Forest fire lookout stations established
“Fire lookout stations are the new patrol on the national forests,” according to a paper written in October 1912 by Medicine Bow National Forest Supervisor C. M. Granger.
In part the report relates:
“The Supervisor of the Medicine Bow National Forest was arranging the papers on his desk preparatory to closing the office at the end of a hot summer day in August, when the telephone bell rang sharply.
“‘Hello,’ he said, answering the call. ‘Yes. This is the supervisor … Where is it? … south 25 degrees east, about the mouth of South Spring Creek. All right. You stay on the lookout and report at intervals until I can get a hold of Hamilton and find out about it. Goodbye.’
“‘Hello, Central, get me the Keystone Ranger Station on the Forest Service line, please. Hello, Hamilton? This is Brown. Miller has just reported a small smoke about the mouth of South Spring Creek. Please visit with your lookout tower and see if you can locate the fire. If you can’t see it from there go further west, and let me know what it is and what you will have to do about it, if anything.’
“The foregoing conversation took place at five o’clock in the afternoon. At six o’clock that same night the Supervisor was again called to the telephone.
“‘Hello,’ said Hamilton, the ranger. ‘That smoke came from a ranch where they are burning sagebrush. The wind is strong from the west and drifted the smoke up Spring Creek canyon, making it look to Miller as if it might be coming from a fire in the canyon. I can see the fire clearly here from my lookout, and it is west of the river, and can’t possibly get across to the forest.’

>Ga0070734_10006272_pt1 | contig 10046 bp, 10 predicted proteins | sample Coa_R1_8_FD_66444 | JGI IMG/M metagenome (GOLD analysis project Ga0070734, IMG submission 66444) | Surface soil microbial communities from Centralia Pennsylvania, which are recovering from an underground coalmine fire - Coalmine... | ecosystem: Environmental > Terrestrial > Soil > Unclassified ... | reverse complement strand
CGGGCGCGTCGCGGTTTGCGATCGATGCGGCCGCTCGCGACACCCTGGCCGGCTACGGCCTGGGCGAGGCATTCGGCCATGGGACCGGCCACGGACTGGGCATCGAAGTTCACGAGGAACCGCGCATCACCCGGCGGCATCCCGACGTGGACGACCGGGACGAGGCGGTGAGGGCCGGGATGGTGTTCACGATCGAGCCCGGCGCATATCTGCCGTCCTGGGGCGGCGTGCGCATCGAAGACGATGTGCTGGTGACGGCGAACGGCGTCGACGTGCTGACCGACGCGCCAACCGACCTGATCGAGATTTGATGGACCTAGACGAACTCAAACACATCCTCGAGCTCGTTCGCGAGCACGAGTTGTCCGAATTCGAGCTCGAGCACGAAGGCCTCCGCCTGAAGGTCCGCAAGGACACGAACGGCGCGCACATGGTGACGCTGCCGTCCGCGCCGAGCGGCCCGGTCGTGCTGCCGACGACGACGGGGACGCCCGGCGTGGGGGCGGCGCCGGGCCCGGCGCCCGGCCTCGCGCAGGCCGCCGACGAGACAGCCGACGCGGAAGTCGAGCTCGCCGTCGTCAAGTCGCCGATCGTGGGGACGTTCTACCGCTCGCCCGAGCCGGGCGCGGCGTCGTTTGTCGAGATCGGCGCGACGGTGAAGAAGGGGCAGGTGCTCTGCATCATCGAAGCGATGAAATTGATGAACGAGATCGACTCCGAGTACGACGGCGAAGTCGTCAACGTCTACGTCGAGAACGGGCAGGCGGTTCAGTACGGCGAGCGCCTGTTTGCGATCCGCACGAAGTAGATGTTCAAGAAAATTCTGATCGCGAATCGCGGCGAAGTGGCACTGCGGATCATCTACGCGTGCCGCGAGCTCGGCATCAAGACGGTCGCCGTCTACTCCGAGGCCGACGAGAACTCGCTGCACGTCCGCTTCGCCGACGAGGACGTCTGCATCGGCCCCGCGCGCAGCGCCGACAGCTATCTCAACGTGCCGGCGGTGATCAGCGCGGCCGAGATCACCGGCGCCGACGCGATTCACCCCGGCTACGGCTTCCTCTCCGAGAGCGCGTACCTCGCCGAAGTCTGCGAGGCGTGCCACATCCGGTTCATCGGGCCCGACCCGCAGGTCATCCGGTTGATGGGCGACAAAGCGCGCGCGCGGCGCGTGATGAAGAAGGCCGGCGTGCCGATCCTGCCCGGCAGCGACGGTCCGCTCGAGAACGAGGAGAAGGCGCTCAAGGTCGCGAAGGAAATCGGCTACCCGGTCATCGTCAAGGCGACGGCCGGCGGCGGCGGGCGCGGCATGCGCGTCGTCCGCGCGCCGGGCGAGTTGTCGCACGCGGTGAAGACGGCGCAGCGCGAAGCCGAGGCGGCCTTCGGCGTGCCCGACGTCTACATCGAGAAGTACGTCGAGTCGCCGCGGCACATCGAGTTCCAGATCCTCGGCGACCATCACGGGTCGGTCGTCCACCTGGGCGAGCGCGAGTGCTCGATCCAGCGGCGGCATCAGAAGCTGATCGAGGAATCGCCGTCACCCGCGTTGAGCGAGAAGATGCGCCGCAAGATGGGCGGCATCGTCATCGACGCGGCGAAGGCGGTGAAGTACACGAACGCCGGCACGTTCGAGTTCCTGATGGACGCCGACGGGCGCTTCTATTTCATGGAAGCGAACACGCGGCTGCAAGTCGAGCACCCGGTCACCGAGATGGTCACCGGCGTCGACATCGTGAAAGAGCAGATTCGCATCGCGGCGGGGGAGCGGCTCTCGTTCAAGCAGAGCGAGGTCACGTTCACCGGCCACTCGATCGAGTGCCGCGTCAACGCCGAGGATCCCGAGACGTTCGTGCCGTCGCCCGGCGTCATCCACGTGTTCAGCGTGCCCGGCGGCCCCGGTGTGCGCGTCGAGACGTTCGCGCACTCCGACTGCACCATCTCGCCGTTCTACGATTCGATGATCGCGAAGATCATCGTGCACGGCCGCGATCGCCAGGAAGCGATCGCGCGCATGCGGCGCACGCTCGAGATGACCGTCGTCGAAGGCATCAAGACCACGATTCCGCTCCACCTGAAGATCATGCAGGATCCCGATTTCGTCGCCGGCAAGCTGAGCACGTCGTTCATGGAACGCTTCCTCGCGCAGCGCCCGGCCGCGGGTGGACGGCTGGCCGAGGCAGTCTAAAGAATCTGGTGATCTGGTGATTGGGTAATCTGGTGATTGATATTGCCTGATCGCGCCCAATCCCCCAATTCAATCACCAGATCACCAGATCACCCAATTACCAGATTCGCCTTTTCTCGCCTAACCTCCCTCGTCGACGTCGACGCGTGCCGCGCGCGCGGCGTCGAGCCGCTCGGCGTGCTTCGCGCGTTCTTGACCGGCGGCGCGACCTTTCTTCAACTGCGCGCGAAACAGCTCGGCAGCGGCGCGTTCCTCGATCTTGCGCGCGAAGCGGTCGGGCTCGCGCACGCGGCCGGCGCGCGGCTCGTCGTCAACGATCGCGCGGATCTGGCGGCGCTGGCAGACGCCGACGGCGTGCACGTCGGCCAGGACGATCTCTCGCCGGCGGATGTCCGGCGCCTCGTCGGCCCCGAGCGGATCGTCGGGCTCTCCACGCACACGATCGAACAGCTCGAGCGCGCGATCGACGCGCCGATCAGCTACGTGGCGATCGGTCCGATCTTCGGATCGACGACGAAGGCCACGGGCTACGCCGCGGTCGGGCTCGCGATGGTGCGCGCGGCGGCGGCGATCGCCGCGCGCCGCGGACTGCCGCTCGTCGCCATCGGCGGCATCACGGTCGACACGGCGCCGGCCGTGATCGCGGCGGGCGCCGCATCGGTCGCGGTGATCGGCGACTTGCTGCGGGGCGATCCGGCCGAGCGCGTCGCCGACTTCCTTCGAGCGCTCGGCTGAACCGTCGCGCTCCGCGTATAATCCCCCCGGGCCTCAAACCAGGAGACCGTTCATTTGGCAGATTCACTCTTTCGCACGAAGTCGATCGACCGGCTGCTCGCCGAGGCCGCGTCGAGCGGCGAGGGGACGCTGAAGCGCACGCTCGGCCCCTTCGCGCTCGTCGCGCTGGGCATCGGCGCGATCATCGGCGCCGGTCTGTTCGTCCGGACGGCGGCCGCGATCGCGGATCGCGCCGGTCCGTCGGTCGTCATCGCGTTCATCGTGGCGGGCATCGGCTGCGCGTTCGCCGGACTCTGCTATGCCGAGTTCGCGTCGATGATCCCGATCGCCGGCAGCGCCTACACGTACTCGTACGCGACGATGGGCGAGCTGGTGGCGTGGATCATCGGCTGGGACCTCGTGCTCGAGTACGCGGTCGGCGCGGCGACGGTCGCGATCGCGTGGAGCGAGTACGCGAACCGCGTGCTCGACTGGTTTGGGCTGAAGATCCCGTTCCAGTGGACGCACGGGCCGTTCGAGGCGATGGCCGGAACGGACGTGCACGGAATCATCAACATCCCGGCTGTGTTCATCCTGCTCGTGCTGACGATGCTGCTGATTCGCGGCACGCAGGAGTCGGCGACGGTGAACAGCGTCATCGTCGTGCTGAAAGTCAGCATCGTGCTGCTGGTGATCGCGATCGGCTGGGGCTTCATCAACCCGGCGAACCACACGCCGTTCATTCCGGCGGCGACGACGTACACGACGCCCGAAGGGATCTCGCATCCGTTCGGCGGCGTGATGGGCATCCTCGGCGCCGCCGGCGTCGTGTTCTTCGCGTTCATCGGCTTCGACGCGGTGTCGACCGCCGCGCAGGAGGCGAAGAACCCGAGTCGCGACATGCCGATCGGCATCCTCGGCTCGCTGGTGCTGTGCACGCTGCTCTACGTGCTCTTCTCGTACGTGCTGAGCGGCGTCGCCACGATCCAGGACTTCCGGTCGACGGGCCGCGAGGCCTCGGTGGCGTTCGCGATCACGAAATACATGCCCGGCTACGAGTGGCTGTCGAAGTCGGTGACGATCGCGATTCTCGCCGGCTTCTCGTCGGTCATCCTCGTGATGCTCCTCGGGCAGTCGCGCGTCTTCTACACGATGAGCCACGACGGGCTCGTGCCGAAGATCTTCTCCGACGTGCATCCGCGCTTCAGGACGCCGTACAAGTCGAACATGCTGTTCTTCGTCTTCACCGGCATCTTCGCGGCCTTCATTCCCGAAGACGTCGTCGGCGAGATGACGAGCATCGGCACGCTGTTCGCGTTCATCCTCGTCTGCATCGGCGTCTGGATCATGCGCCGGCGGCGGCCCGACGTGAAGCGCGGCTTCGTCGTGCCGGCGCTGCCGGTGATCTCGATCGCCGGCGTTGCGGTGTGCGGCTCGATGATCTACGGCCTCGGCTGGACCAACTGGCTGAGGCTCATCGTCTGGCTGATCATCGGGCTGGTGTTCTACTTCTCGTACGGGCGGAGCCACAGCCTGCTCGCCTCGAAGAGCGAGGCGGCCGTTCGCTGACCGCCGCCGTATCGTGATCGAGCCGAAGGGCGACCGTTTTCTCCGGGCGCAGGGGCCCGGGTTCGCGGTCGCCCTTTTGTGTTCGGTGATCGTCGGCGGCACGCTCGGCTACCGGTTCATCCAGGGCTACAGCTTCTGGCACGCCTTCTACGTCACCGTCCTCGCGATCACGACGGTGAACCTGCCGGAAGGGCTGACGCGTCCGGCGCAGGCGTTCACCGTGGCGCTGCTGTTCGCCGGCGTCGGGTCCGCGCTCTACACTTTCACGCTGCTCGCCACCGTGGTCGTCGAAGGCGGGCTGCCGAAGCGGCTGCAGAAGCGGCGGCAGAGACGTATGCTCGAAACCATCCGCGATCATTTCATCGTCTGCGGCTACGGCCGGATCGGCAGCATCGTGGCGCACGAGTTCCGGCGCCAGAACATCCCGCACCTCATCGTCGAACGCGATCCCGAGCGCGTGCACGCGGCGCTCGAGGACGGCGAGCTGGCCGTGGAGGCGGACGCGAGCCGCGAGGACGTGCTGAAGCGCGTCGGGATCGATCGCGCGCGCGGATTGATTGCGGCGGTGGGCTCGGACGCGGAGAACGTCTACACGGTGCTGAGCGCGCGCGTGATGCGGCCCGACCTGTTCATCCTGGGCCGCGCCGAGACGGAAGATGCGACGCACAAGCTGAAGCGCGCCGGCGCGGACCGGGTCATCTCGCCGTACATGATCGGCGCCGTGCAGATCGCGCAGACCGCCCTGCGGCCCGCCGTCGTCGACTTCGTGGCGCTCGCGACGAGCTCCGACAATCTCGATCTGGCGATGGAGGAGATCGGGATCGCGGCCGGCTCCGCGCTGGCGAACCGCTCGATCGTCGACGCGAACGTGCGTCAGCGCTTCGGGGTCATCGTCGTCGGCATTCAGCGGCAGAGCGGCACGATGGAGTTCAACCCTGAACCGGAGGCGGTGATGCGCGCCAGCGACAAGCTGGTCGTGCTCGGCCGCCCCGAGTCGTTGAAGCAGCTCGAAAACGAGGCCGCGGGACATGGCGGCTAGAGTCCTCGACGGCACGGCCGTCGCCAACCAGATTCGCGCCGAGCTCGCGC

“‘Fine,’ said the Supervisor. ‘I’ll tell Miller to come down off the peak.’
“Within the space of 60 minutes a fire which apparently threatened a fine stand of timber on the Medicine Bow National Forest had been discovered, reported to headquarters, investigated and located. All the forest officers concerned with the protection of that timber stand knew of the fire and its location.
“When it is known that the Medicine Bow Forest covers over 800 square miles, and that every foot of it must be protected from fire, the advantage of a rapid-fire system of discovery and location of fires is apparent. The prevention of fire on the National Forests has always been the chief duty of the men of the Forest Service, but it is only of recent times that they have perfected the system of patrol to the point where such prompt action as that described above is possible.”
In 1902 the government took control of forest management and forest rangers were looking for the most efficient way to spot and report fires. Thus the lookout tower was conceived, but then that’s fuel for another Postcard.